Knowing what you want to say can have a lot to do with how you say it and write with style. And vice versa.
Many beginning writers might be thinking, “If I can get one word to follow another and make sense, I’m accomplishing a lot. I can’t handle the idea of style.”
The truth, however, is that you’re writing with style whether you know it or not. What we read influences all of us. People used to reading short, informative pieces, such as those in blog posts, will be influenced by a style that generally uses short words and not a lot of them. Writers of magazine articles use a more leisurely style, often with longer paragraphs and sentences.
Below are four basic styles of writing. They serve different purposes.
Its basic purpose is to give information and/or to explain a subject or issue. It doesn’t give opinions. You’ll see this kind of writing in a textbook. A science textbook is a good example. A book that describes different species of animals doesn’t offer an opinion about whether a raccoon is better than a deer. It describes both species without prejudice.
A how-to book is another example. A book that tells you how to weatherize your home will probably compare different types of insulation, describing the merits and drawbacks of different kinds. It will not tell you that you should have solar panels because of the global energy crisis.
This kind of writing is full of opinions and attempts to influence those who read it. The author will most likely include facts in his/her prose but will use them to turn the opinion of the reader towards agreement.
A book on weatherizing one’s home might lean heavily on the importance of freeing oneself from coal, oil, and other fossil fuels. It would probably be light on practical information.
A book on reforming nursing homes would also have many facts in it: about nursing home deaths, statistics perhaps on low interaction between residents and personnel, lack of stimulating activities, and other deficiencies the author wishes to address. She would organize these facts in the service of her argument that reform is overdue.
This writing tells a story. It can be either fiction or non-fiction. A memoir or autobiography is narrative writing.
Any piece of writing can contain narrative elements. Writing focused on persuasion can use stories in that service. A story will often have an emotional effect that has more power than pages of statistics.
The book about weatherization that attempts to persuade could contain stories of how people’s lives improved when they got rid of their oil-burning furnace. An asthmatic child found it easier to breathe, which improved the quality of his family’s entire life.
A book devoted to nursing home reform might tell the tragic stories of some residents. It could contrast these with happy tales of seniors whose lives were improved with greater cultural stimulation.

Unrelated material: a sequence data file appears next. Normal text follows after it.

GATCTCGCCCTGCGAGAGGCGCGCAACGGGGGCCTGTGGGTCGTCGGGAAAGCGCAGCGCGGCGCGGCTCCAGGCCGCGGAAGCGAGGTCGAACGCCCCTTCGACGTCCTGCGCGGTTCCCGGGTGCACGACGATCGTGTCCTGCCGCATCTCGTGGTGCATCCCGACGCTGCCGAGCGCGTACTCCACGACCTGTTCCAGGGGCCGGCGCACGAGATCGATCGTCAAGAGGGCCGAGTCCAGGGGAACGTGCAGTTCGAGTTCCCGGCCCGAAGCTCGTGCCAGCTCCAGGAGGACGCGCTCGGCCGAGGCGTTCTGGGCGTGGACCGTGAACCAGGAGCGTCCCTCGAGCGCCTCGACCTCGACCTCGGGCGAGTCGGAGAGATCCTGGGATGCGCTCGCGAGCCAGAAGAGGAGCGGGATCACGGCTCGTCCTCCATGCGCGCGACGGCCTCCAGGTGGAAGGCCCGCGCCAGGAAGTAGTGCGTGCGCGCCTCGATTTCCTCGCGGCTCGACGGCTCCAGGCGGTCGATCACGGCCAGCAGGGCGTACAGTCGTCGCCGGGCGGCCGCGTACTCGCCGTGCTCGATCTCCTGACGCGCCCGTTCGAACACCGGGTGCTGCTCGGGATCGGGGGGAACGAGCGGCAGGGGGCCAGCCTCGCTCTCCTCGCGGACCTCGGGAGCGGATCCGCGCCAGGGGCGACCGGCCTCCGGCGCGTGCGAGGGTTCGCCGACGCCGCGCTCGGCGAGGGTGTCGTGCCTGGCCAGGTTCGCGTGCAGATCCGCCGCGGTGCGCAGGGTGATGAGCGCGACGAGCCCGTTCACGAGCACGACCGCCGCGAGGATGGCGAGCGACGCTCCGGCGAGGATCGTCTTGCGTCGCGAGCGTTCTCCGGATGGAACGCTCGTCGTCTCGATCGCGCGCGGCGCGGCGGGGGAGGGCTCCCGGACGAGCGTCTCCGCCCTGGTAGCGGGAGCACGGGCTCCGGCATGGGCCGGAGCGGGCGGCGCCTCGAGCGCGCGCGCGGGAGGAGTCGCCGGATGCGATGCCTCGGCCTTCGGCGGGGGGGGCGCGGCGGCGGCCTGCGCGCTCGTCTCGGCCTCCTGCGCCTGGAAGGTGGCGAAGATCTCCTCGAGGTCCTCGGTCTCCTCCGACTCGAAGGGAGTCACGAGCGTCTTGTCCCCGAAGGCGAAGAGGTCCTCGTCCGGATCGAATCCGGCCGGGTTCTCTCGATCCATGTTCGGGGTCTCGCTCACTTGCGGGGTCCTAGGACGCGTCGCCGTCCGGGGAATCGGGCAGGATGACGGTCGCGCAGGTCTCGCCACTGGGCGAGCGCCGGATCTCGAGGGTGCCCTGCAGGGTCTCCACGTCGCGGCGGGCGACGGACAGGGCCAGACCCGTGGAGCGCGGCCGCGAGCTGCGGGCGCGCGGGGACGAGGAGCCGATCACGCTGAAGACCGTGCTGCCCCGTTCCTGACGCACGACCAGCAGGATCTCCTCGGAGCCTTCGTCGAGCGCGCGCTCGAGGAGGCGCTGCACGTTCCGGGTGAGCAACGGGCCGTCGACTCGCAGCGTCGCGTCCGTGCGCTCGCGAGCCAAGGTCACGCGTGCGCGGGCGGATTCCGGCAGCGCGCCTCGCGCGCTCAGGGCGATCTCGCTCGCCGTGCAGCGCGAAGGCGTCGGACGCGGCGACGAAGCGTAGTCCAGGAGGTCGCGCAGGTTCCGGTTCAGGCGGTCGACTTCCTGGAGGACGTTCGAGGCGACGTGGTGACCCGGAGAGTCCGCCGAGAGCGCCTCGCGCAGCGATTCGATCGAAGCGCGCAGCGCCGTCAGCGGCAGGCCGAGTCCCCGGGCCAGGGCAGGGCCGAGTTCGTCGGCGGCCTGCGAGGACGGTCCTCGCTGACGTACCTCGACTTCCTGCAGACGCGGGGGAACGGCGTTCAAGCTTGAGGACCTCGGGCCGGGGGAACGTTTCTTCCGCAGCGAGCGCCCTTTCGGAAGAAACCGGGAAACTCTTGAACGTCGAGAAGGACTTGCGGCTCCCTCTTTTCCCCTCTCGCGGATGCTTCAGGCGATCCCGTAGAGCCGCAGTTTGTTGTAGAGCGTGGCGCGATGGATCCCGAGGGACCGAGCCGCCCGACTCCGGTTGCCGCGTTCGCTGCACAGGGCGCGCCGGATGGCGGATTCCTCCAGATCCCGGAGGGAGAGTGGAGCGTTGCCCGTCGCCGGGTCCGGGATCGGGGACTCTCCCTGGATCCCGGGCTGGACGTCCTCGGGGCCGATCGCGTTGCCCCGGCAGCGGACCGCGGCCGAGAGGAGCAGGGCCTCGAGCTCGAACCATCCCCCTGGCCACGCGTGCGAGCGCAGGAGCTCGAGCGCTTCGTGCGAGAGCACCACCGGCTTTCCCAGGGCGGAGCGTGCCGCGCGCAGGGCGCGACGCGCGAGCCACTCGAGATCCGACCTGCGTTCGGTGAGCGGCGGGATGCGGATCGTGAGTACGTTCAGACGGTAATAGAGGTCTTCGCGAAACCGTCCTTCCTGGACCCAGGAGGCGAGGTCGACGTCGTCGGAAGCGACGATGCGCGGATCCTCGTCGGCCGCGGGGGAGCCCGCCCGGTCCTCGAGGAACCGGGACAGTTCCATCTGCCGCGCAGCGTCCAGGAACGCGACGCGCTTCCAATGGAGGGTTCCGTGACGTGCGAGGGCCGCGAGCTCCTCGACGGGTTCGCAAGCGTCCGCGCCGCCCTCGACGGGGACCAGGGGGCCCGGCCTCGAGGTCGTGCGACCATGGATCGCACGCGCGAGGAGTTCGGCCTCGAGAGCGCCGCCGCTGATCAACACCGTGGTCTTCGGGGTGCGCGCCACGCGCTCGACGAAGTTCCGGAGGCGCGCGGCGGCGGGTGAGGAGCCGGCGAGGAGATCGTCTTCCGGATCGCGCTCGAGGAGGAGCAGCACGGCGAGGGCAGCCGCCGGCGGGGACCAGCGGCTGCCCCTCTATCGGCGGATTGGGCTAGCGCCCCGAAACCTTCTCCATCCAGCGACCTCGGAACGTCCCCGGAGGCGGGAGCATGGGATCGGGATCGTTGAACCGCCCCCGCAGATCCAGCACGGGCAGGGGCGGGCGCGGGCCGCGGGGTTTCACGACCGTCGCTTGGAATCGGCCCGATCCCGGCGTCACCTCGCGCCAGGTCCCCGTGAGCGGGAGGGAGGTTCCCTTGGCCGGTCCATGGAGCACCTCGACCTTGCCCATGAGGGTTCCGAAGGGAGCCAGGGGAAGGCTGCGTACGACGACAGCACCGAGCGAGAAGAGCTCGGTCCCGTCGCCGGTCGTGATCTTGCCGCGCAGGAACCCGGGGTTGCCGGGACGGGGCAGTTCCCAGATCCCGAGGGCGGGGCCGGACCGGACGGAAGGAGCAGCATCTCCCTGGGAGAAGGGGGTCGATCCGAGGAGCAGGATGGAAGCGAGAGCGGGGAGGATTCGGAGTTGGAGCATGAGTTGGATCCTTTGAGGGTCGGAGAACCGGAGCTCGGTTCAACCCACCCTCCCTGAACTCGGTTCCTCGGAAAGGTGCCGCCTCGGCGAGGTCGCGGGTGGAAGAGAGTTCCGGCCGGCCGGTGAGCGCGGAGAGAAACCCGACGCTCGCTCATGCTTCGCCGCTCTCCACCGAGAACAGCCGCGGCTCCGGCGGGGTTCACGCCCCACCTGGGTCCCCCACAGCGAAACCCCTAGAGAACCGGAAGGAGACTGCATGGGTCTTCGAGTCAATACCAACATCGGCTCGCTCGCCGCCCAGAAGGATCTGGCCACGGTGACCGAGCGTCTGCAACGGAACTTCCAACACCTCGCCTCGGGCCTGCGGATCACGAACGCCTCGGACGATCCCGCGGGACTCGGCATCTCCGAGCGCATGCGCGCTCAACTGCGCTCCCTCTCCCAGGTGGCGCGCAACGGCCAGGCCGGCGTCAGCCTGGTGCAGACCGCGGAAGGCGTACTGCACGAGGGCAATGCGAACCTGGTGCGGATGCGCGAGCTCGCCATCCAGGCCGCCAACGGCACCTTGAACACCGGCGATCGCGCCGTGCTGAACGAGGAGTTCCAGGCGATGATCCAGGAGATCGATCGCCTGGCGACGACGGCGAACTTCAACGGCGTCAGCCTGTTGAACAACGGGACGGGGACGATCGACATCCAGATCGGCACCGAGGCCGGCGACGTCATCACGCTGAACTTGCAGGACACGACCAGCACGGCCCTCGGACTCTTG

This is a form of expository writing that uses the senses to create a multidimensional portrait for the reader. It will have specific details and imagery. It doesn’t inherently express opinions, although it may.
For example, a description of a peaceful walk in the wood or aspens in the fall may be a meditative piece, full of words and phrases that awaken the senses.
Descriptive writing can also be used in the service of other forms of writing. It can be part of a story. Most stories would be dry without description. It can also be used in the service of persuasion.
The weatherization book might describe the visual effects of strip mining in Appalachia. The nursing home reform book could describe the weary faces of residents.
You can see that you don’t have to limit yourself to one style. You write with style regardless of the kidn of writing you’re creating.
Mixing exposition and persuasion will cause problems. The reader, unsure whether you are objectively present facts or trying to persuade them, will likely get annoyed and put down your book.
Stories go well with both expository and persuasive text.
Description belongs in stories and persuasive text. Traditionally, it has not featured strongly in exposition—although, in my opinion, some of the dry textbooks I had to read as a student would have benefitted from some sensory input.
Know whether you’re trying to convince your reading audience or to merely present a series of facts. How much description do you want? Would a story enliven your writing?
The key element is to use these styles as purposely as you would mix ingredients to make a dish. Balance these ingredients well, and you can serve your readers an appetizing meal.
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Pat Iyer is an editor, author, book coach and ghostwriter. She helps individuals create books that encourages their expertise to shine and advances their businesses. She has written or edited 48 of her own books.